For some, surveillance that just collects metadata might seem less alarming, but in Snowden's view, "That metadata is in many cases much more dangerous and much more intrusive, because it can be understood at scale." He added that we currently face unprecedented perils because of all the data that's now available -- in the past, there was no way for the government to get a list of all the magazines you'd read, or every book you'd checked out from the library. "[In the past,] your beliefs, your future, your hopes, your dreams belonged to you," Snowden said. "Increasingly, these things belong to companies, and these companies can share them however they want, without a lot of oversight." He wasn't arguing that companies shouldn't collect user data at all, but rather that "the people who need to be in control of that are the users." "This is the central problem of the future, is how do we return control of our identities to the people themselves?" Snowden said.

How collecting metadata can be more dangerous than collecting data that lead to metadata in first place? Snowden speaks nonesense here. Then all the examples he is giving are related to data collection and not metadata collection. Your beliefs, your future, your hopes and your dreams are not lying in the metadata.

Frankly, Snowden is overrated on these topics. I am a bit tired he is given the microphone by fucking journalists which have no clue about what they intend to talk about.

Comment Re: Obvious from the beginning (Score 1) 26

Who? The Federal Reserve? It's not its money. The transfer order was legit. The Federal Reserve cannot refuse to transfer funds it is not actually owning. The Bangladesh bank can transfer it where ever it wants. It is not the Federal Reserve business to refuse or set any other conditions. They have no authority to rollback anything. In fact, a Swift transaction cannot be rolled back. You make another transaction to transfer funds from to original destination back to the original source if it is still at the destination. There was many destinations btw. They probably transferred multiple times the money from many accounts until the bank has no more authority to get it back or it becomes too hairy giving some time to people to actually withdraw in cash the money.

Comment Re:Heard of "Check 21"? (Score 2) 26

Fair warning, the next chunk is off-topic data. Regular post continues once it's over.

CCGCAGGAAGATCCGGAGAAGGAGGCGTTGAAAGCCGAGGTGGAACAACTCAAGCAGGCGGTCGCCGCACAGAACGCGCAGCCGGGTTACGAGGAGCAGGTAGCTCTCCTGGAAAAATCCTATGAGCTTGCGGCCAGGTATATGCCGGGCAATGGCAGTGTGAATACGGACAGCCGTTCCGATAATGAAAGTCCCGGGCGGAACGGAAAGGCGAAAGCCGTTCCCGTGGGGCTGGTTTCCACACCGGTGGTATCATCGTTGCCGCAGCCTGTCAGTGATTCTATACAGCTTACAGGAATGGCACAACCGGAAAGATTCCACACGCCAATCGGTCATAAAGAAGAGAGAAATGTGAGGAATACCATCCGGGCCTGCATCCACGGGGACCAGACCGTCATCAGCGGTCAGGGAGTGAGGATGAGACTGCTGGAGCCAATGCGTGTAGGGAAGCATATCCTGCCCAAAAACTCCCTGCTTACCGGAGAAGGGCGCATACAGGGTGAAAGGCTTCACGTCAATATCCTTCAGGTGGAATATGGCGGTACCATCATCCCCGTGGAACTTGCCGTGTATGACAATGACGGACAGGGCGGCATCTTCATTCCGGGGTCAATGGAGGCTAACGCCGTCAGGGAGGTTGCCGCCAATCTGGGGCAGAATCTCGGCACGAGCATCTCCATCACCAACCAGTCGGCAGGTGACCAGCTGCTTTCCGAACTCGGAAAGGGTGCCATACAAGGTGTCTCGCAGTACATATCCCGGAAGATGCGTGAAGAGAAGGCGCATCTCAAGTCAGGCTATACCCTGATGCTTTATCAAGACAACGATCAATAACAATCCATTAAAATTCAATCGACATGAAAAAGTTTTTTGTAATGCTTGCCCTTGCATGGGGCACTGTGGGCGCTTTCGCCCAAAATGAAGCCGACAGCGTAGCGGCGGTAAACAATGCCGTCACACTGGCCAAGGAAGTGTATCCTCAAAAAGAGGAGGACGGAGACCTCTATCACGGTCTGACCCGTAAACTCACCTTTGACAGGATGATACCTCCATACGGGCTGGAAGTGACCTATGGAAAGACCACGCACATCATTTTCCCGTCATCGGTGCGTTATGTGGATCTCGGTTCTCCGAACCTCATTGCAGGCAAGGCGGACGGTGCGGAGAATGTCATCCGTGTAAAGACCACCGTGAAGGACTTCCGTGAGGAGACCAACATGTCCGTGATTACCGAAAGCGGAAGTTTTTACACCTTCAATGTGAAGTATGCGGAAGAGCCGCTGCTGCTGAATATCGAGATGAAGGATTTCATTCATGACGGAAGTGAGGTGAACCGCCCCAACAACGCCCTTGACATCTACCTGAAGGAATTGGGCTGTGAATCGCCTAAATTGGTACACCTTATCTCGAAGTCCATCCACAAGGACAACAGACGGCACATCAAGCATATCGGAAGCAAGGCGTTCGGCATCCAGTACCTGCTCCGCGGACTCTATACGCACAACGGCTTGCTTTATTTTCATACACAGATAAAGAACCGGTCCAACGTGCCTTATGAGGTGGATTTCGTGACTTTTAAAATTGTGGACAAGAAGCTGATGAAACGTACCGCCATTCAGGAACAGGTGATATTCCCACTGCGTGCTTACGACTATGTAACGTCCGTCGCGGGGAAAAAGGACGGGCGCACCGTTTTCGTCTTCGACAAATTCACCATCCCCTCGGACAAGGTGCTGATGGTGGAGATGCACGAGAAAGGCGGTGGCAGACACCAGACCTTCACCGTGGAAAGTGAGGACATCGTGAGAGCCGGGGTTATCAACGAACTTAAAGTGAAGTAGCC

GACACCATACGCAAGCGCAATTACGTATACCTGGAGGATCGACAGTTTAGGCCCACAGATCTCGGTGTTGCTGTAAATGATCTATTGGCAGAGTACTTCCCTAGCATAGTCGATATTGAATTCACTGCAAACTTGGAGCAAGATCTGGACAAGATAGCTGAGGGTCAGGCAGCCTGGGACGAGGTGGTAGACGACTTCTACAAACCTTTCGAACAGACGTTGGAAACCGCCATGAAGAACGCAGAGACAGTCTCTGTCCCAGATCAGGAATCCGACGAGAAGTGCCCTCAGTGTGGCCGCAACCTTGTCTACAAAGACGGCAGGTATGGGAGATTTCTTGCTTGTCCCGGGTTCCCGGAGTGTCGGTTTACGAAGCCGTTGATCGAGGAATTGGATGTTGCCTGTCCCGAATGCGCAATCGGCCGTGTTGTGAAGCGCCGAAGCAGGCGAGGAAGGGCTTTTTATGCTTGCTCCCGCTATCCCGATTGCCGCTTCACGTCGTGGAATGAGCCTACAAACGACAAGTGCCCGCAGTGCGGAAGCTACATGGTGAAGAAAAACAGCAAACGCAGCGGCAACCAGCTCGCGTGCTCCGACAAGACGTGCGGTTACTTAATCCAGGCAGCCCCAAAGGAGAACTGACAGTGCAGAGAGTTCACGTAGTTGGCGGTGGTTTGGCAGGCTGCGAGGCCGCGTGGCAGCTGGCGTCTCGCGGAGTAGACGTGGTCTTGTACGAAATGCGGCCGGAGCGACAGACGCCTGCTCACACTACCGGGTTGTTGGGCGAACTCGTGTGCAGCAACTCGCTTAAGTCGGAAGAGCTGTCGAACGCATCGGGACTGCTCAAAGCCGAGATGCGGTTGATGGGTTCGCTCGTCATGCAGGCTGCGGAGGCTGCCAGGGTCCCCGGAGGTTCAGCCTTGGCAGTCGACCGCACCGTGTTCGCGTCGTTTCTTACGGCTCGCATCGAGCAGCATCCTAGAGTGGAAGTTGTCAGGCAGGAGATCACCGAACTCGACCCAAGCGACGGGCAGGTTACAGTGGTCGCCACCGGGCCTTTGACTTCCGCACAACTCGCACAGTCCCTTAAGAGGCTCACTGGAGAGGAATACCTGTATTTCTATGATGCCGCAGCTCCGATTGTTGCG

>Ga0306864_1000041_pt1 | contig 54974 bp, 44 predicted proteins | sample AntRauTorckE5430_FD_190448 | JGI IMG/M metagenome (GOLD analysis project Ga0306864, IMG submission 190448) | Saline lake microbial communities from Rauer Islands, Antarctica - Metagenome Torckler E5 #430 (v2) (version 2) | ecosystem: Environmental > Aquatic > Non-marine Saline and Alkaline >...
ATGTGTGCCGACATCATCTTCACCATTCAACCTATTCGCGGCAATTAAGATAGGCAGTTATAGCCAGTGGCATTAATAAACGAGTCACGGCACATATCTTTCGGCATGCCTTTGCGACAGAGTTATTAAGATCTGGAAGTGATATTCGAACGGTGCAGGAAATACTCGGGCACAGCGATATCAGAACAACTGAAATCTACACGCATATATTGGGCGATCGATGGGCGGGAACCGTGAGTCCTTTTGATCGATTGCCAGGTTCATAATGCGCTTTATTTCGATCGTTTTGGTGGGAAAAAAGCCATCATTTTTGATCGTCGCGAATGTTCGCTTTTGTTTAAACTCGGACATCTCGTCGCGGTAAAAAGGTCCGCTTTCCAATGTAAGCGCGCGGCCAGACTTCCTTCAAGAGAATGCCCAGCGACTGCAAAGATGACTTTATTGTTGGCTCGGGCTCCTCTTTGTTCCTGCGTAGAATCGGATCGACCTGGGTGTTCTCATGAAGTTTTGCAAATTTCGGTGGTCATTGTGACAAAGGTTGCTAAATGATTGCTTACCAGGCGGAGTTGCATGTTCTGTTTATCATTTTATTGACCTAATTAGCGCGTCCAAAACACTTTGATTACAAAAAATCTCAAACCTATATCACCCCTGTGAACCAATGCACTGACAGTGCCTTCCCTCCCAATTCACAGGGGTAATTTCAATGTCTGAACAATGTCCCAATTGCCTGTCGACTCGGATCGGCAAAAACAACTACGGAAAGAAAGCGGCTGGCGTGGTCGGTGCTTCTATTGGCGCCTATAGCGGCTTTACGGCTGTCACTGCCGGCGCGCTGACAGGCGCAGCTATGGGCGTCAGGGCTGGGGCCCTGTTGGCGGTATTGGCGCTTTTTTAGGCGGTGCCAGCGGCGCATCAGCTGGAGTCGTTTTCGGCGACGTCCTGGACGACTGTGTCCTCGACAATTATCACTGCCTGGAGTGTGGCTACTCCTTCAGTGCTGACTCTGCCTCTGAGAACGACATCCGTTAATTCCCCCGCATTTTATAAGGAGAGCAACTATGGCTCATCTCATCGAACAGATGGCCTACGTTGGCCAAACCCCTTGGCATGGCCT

They were transfering funds from their own account. There was nothing else to check for. They were authorized to make the transfer with their own (well, not their own, but the bank) money. I guess they believed they could held the Federal Reserve in New York responsible for a security hole or they believed they could vanish in the sky with the money before being catched. But in either case, it wasn't an insufficient funds or illegal instruments case. They were perfectly legit to make the transfer since they were accessing their own Swift account and network to transfer funds from their own accounts.

Comment Obvious from the beginning (Score 2) 26

That was obvious from the beginning there was some kind of in side collaboration to crack the Swift network. This is not possible otherwise and it was surely not a security problem with the router as many said in February that may have open the door. Everything is encrypted from the beginning, there is nothing gain from a router hack if you don't already have the encryption keys.

Comment Re:A deeply fragmented society, driven by emotions (Score 1) 220

What's your point? Everyone is free to subscribe to what he wishes to. You assume he only subscribes or is being subscribed to by people in perfect agreement with all what he is thinking. I don't see on what basis you can assume this. His point is not he believes he is reaching thousands or millions, he is just reaching more people than the traditional way and he is being reached by more people than the traditional way. He is not in competition with that racist idiot shouting on the street to reach more people than him. He is just saying there is no real difference between both communities as the author of the article seems to think.